Boards of the state banks, including that of graft-ridden BASIC Bank, should be held accountable as part of the efforts to improve governance at public sector lenders, the World Bank said yesterday.
"Governance reforms may include a change at the board level because, after all, the accountability of the management of these banks lies in large part at the board level," World Bank Country Director Johannes Zutt said.
He made the comments while replying to a question over the government's reluctance to take action in line with the central bank's suggestion of dissolving the board of BASIC Bank.
More than a month ago, the central bank wrote to the finance ministry to dissolve the board of the specialised bank for its part in huge irregularities in lending practices which made BASIC a problem bank in less than four years.
Before sending the letter to the ministry, Bangladesh Bank removed BASIC Bank's managing director on the same ground. As per Banking Companies Act, only the government can dissolve the board. At a briefing on the proposed budget at his office in the capital, Zutt said everyone is aware that the state-owned commercial banks have been in a poor shape for sometime.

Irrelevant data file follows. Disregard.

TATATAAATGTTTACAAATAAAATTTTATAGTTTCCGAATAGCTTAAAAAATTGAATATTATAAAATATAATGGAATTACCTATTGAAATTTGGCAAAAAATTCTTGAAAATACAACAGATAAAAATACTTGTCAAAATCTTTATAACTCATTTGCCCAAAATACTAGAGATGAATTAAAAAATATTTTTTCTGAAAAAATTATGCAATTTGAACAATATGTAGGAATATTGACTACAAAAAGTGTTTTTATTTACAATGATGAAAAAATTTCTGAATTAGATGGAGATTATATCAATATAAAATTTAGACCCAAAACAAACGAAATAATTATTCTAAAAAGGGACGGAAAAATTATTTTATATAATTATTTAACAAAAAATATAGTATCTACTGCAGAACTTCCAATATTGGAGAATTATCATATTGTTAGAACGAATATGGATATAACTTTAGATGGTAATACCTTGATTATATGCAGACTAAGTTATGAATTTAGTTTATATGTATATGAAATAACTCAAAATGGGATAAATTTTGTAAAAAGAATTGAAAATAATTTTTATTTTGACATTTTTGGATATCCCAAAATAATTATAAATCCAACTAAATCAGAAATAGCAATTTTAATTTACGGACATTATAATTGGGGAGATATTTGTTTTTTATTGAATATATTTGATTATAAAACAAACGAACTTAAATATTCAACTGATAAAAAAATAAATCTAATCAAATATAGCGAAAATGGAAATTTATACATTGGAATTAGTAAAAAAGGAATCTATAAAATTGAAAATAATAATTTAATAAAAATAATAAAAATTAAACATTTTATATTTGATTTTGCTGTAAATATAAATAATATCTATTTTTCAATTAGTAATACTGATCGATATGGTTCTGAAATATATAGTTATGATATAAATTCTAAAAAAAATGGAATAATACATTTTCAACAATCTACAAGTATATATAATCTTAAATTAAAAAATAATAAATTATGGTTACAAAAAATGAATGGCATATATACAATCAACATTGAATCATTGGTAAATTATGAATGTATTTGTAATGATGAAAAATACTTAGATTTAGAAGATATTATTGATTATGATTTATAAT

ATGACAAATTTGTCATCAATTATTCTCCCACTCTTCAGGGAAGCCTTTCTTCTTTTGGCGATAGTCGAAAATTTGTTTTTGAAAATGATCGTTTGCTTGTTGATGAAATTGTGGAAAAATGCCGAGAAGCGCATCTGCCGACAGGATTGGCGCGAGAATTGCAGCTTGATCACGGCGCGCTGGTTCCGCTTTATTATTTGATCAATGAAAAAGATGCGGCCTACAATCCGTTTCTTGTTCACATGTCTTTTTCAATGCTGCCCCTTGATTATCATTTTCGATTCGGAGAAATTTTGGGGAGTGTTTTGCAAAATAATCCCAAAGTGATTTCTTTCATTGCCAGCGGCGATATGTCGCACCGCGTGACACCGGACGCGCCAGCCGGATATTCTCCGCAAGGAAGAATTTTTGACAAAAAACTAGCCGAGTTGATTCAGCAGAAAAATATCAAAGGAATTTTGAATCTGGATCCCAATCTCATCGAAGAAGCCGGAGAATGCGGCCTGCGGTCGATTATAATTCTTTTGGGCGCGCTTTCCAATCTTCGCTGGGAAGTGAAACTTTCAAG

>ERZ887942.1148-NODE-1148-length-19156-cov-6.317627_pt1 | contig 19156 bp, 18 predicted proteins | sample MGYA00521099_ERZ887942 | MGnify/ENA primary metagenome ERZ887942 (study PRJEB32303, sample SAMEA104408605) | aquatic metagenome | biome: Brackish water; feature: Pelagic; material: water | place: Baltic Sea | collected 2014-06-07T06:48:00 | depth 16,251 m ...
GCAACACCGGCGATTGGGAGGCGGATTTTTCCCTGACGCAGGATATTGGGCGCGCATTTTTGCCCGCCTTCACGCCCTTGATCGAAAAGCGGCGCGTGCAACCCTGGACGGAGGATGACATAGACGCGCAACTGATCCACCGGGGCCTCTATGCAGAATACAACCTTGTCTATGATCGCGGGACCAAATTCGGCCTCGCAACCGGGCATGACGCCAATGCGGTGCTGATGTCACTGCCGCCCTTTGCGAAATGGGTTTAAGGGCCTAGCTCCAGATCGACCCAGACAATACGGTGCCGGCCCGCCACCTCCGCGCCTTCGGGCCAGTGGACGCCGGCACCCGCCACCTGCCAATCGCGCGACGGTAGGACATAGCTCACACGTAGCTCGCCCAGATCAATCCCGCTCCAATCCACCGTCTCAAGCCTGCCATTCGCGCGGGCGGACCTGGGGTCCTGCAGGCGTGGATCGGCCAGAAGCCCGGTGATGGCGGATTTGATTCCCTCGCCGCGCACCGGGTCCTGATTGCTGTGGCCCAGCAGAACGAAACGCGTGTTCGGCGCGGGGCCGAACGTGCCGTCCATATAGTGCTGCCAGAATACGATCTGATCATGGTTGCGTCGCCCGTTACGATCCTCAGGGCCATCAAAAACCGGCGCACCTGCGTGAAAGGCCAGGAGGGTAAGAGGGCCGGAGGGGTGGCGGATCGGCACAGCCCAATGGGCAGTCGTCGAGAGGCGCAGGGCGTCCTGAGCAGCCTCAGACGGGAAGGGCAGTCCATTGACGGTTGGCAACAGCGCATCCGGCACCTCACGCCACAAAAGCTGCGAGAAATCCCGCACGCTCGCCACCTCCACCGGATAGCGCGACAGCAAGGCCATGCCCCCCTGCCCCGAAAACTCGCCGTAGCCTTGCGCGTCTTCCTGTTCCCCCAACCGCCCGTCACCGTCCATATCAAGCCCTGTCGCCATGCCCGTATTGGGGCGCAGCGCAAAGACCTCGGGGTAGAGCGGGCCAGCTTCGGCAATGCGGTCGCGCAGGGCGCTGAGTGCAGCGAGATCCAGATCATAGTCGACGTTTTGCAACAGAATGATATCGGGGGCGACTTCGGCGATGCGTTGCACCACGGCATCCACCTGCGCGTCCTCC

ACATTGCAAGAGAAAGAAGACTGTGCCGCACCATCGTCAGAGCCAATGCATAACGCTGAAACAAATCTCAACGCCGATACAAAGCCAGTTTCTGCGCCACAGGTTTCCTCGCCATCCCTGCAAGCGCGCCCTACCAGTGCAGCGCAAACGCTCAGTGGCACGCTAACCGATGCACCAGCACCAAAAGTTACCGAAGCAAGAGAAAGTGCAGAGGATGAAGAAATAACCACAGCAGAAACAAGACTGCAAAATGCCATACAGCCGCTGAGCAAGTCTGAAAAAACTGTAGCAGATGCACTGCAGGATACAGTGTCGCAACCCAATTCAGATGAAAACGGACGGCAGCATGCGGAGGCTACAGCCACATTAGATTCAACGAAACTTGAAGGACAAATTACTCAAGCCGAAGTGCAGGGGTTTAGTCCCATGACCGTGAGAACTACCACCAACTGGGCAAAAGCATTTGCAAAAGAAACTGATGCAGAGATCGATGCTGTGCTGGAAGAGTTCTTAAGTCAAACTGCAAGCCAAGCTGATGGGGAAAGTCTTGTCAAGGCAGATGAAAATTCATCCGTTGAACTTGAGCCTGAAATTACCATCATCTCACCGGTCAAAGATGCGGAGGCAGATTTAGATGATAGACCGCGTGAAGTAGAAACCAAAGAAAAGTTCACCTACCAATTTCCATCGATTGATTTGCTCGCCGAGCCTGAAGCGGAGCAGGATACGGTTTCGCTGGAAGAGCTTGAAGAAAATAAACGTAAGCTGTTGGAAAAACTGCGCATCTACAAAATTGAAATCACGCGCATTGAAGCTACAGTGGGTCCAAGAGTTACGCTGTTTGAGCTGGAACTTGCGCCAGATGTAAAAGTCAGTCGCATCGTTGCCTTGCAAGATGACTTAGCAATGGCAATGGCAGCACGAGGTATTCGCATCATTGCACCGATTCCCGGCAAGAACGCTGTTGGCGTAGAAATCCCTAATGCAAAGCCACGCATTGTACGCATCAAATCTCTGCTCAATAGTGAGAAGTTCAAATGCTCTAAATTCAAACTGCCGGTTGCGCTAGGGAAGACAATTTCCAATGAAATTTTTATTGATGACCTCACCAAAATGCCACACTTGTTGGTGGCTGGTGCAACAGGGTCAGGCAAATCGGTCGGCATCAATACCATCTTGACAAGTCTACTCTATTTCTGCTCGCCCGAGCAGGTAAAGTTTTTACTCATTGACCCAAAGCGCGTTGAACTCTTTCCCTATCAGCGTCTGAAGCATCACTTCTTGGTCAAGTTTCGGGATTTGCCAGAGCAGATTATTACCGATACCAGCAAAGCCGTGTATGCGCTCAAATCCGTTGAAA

"There are rising levels of non-performing loans. They have received fresh infusion of capital. In the World Bank, our view is that such capital infusion should ideally be preceded or accompanied by governance reforms."
He, however, said it is the government who will decide how banks are run and whether changes at the board level would be made.
Zahid Hussain, a lead economist at the World Bank's Dhaka office, said steps will have to be taken against the boards as well as the borrowers. "Otherwise, it will send a wrong signal."
The World Bank said the budget speech of the finance minister has spelled out reforms about the financial sector, but has not clearly stated anything on how to address the problems besetting the public sector banks.
The upcoming budget has earmarked Tk 5,000 crore to help the state-run commercial banks meet capital shortfall.
"Any further capital injections into the state banks need to be conditional on actions to improve governance. The government should continue a limit on credit growth of the state banks until their governance and reporting system improve," Hussain said.
He said the government would have to send signal that no deliberate loan defaulter will go scot-free.
"If the existing culture of impunity does not change, the loan defaulters will return time and again for taking loans."